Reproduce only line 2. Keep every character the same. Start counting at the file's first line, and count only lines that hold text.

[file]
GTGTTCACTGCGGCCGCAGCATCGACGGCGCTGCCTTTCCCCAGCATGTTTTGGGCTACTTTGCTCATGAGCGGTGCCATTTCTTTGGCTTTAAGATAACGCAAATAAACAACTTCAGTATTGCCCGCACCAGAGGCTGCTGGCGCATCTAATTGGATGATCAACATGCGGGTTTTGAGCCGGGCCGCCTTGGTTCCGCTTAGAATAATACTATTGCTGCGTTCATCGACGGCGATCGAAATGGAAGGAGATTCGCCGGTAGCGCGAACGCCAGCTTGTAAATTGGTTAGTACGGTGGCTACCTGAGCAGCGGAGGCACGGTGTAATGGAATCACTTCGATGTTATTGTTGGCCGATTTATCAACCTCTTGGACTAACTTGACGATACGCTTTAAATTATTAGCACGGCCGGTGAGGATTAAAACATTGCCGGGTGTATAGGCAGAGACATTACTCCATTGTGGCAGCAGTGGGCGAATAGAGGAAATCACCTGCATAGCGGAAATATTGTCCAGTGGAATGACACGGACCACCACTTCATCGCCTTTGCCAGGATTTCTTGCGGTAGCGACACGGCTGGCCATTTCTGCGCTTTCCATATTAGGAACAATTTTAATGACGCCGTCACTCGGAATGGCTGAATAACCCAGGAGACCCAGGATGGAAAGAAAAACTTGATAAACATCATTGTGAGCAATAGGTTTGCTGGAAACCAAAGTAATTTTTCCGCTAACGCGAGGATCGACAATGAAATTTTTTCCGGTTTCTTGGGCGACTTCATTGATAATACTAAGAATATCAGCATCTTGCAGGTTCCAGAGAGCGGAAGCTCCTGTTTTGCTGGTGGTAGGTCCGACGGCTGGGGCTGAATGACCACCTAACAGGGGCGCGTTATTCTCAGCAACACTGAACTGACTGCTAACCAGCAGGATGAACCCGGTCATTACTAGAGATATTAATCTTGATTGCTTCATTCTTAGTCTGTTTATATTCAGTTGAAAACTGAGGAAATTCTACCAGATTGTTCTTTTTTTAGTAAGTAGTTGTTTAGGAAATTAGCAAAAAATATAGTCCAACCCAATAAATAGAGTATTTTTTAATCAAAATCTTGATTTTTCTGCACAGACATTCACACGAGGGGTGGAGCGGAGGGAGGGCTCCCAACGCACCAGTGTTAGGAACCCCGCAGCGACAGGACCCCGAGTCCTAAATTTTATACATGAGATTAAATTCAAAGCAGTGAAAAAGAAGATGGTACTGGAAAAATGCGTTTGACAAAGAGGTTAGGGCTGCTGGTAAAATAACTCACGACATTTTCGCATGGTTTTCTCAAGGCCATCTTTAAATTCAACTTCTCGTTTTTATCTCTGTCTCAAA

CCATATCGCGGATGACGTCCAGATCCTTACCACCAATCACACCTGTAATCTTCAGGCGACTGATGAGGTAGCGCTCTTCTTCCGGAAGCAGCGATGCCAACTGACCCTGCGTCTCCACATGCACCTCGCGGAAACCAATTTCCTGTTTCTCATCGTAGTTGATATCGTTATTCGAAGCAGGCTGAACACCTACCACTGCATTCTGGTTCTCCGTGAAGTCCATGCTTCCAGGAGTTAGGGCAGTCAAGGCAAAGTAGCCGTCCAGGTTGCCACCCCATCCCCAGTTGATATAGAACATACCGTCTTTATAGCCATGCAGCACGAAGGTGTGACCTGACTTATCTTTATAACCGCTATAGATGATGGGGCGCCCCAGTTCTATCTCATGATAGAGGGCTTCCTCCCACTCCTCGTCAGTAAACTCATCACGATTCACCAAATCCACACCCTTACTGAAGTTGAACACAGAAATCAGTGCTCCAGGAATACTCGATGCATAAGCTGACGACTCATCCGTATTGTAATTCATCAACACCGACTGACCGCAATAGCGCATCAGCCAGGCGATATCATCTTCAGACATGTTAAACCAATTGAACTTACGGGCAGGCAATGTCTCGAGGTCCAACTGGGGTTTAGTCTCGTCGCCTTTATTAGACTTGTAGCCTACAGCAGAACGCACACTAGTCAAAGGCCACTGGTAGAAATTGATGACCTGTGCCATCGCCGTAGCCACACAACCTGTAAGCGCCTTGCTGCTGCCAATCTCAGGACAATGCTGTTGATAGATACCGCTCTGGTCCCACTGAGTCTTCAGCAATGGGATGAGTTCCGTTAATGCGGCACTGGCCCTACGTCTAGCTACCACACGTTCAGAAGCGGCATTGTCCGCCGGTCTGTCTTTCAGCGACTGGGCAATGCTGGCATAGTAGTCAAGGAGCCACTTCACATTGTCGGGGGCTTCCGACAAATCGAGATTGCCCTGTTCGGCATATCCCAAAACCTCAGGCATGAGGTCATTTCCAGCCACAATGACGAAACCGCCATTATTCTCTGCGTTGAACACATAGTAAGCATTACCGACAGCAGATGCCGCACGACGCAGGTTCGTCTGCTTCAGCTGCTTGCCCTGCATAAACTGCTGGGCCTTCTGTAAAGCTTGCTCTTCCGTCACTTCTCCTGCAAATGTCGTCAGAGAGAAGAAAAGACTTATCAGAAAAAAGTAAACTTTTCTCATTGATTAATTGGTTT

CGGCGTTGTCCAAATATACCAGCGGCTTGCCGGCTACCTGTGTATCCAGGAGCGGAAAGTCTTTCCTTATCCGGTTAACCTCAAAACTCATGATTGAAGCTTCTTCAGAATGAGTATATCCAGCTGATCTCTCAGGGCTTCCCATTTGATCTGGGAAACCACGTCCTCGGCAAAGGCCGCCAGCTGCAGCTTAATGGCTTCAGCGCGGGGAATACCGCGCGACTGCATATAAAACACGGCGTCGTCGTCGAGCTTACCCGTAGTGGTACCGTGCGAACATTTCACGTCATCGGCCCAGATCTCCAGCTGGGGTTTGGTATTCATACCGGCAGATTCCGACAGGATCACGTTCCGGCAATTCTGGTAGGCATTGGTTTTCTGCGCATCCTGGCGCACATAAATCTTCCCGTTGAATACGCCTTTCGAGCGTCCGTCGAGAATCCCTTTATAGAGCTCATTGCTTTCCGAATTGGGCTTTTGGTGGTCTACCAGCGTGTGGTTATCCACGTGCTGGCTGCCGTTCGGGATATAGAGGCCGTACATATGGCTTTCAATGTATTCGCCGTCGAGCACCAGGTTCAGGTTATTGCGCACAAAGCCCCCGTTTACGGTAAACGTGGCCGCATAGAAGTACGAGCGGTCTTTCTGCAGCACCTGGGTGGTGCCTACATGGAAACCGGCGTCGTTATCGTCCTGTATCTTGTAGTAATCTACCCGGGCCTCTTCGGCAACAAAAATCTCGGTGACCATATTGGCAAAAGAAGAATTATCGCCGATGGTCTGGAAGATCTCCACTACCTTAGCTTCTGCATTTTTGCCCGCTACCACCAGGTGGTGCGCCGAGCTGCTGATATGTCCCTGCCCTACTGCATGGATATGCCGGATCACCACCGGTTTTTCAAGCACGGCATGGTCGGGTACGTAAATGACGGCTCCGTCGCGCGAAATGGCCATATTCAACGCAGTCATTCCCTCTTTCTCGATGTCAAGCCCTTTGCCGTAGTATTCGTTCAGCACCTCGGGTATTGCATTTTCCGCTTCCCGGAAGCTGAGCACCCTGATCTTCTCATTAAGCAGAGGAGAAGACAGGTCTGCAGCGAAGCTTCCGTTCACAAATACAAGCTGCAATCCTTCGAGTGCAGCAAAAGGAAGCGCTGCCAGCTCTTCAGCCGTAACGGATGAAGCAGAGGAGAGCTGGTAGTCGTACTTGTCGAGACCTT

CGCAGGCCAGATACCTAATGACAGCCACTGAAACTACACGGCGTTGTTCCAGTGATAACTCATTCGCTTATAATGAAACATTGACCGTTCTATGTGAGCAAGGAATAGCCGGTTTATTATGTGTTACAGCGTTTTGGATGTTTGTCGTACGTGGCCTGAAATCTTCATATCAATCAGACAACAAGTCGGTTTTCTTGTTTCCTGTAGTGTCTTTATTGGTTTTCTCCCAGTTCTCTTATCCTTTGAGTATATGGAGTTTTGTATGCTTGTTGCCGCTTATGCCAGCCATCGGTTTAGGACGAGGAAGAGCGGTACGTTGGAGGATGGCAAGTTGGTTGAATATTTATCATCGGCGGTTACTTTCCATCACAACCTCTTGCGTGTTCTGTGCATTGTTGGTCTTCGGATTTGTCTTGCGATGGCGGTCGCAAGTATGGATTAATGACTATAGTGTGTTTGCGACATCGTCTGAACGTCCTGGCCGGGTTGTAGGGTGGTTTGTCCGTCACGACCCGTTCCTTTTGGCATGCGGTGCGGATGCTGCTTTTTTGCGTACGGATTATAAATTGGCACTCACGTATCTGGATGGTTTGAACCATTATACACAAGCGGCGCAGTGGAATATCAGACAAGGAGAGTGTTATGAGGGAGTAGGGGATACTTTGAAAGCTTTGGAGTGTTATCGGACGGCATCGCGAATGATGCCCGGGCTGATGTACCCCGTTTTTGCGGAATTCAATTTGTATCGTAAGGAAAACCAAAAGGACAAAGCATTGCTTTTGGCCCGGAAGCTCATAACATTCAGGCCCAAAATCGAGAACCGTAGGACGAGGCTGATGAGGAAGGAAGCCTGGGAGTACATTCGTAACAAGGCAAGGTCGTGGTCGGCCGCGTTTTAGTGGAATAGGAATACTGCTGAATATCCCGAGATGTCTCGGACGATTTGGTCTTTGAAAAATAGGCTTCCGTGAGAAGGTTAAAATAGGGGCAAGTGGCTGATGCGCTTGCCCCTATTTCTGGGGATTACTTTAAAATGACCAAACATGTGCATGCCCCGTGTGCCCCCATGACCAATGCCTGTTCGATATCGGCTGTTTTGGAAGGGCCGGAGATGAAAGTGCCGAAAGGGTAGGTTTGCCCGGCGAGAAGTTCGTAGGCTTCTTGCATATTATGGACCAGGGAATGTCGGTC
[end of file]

CCATATCGCGGATGACGTCCAGATCCTTACCACCAATCACACCTGTAATCTTCAGGCGACTGATGAGGTAGCGCTCTTCTTCCGGAAGCAGCGATGCCAACTGACCCTGCGTCTCCACATGCACCTCGCGGAAACCAATTTCCTGTTTCTCATCGTAGTTGATATCGTTATTCGAAGCAGGCTGAACACCTACCACTGCATTCTGGTTCTCCGTGAAGTCCATGCTTCCAGGAGTTAGGGCAGTCAAGGCAAAGTAGCCGTCCAGGTTGCCACCCCATCCCCAGTTGATATAGAACATACCGTCTTTATAGCCATGCAGCACGAAGGTGTGACCTGACTTATCTTTATAACCGCTATAGATGATGGGGCGCCCCAGTTCTATCTCATGATAGAGGGCTTCCTCCCACTCCTCGTCAGTAAACTCATCACGATTCACCAAATCCACACCCTTACTGAAGTTGAACACAGAAATCAGTGCTCCAGGAATACTCGATGCATAAGCTGACGACTCATCCGTATTGTAATTCATCAACACCGACTGACCGCAATAGCGCATCAGCCAGGCGATATCATCTTCAGACATGTTAAACCAATTGAACTTACGGGCAGGCAATGTCTCGAGGTCCAACTGGGGTTTAGTCTCGTCGCCTTTATTAGACTTGTAGCCTACAGCAGAACGCACACTAGTCAAAGGCCACTGGTAGAAATTGATGACCTGTGCCATCGCCGTAGCCACACAACCTGTAAGCGCCTTGCTGCTGCCAATCTCAGGACAATGCTGTTGATAGATACCGCTCTGGTCCCACTGAGTCTTCAGCAATGGGATGAGTTCCGTTAATGCGGCACTGGCCCTACGTCTAGCTACCACACGTTCAGAAGCGGCATTGTCCGCCGGTCTGTCTTTCAGCGACTGGGCAATGCTGGCATAGTAGTCAAGGAGCCACTTCACATTGTCGGGGGCTTCCGACAAATCGAGATTGCCCTGTTCGGCATATCCCAAAACCTCAGGCATGAGGTCATTTCCAGCCACAATGACGAAACCGCCATTATTCTCTGCGTTGAACACATAGTAAGCATTACCGACAGCAGATGCCGCACGACGCAGGTTCGTCTGCTTCAGCTGCTTGCCCTGCATAAACTGCTGGGCCTTCTGTAAAGCTTGCTCTTCCGTCACTTCTCCTGCAAATGTCGTCAGAGAGAAGAAAAGACTTATCAGAAAAAAGTAAACTTTTCTCATTGATTAATTGGTTT